The dismissal of flamboyant political leader Bo Xilai shows a new political landscape, where different political factions are becoming more prominent, says political analyst Victor Shih in The New Republic.
The New Republic:
“Power is increasingly decentralized to different factions,” says Victor Shih, a political scientist at Northwestern University. Among the “vested interests” represented in the halls of power, there are the princelings, who hold a great deal of sway as the sons of the old revolutionary vanguard; the top executives of state enterprise, shaping policy-making from their ministerial seats in government; and powerful, well-connected regional leaders demanding resources from the capital. These and numerous other factional alliances are defined by networks of personal relationships, running through all levels of government, from China’s top policymaking body, the Politburo Standing Committee, to the Party magistrates in China’s cities and provinces. Whereas the top party ﬁgure once had supreme authority, attention now “must ﬁrst and foremost” be paid “to the interests of the factional groups,” Shih told me, for it is the core elite from these groups “that ultimately decides policies, promotions, and even the political survival of the President of China.”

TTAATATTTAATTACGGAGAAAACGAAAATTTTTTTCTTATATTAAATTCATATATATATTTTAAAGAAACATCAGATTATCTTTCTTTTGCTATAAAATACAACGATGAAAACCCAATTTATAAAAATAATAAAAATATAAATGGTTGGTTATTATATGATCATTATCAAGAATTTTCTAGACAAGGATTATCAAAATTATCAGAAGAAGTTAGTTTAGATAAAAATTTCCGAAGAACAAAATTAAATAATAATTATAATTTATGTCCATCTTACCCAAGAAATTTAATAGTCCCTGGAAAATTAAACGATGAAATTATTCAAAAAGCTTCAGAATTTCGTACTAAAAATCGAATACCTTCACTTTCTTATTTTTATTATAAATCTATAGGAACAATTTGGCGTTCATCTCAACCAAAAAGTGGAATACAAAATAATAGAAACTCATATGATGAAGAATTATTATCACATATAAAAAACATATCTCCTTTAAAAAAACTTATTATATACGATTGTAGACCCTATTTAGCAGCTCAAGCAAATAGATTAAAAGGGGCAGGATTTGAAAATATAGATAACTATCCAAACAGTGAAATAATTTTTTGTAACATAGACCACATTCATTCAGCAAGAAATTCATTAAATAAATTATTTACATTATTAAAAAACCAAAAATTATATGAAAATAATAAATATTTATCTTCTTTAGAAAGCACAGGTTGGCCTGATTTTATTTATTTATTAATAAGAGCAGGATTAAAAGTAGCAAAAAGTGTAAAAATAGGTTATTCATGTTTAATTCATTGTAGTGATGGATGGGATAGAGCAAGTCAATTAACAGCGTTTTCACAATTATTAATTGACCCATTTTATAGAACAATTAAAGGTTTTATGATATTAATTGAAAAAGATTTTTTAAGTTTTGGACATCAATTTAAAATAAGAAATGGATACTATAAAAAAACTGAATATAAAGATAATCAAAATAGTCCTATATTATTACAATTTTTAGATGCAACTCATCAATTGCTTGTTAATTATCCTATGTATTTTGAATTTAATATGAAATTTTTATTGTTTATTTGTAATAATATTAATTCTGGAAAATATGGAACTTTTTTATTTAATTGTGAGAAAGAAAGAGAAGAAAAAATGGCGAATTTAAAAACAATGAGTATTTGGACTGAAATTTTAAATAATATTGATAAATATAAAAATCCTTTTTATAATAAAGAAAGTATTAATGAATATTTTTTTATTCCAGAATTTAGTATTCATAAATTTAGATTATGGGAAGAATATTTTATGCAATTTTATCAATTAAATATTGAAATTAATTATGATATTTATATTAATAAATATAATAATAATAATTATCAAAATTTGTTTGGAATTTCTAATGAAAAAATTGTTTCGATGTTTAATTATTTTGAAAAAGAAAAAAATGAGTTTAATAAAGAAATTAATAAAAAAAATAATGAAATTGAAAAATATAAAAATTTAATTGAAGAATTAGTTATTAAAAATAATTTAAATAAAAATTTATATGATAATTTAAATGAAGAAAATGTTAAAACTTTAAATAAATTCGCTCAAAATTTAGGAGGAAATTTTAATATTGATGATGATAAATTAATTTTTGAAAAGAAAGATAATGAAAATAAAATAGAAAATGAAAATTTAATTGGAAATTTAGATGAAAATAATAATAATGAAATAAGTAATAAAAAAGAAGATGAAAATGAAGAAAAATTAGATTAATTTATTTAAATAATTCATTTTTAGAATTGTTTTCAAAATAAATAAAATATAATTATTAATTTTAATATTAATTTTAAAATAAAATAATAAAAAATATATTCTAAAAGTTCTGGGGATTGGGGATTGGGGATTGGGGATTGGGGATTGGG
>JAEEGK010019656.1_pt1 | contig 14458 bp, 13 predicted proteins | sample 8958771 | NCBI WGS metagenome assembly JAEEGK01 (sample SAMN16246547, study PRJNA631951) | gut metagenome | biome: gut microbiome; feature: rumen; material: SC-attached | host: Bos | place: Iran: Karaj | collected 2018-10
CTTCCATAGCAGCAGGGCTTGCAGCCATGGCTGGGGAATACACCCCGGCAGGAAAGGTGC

But whatever their disparate objectives, each faction has gained from China’s furious economic growth, with wealth and political power increasing as a result of money flowing freely through their respective spheres of control. How convenient, then, that they also hold the purse-strings of finance through China’s state-controlled banks—banks whose reserves can be quickly mobilized for extending loans to projects championed by influencers in the party. It stands to reason why these vested interests haven’t been eager for the easy money to stop, and in fact have been cheerfully flexing their political muscles to direct investments into their own jurisdictions. “As long as you have politically powerful enterprises, as long as you have a banking sector which is dominated by the state and the Chinese Communist Party, there will be very high incentives to over-invest,” Shih says.
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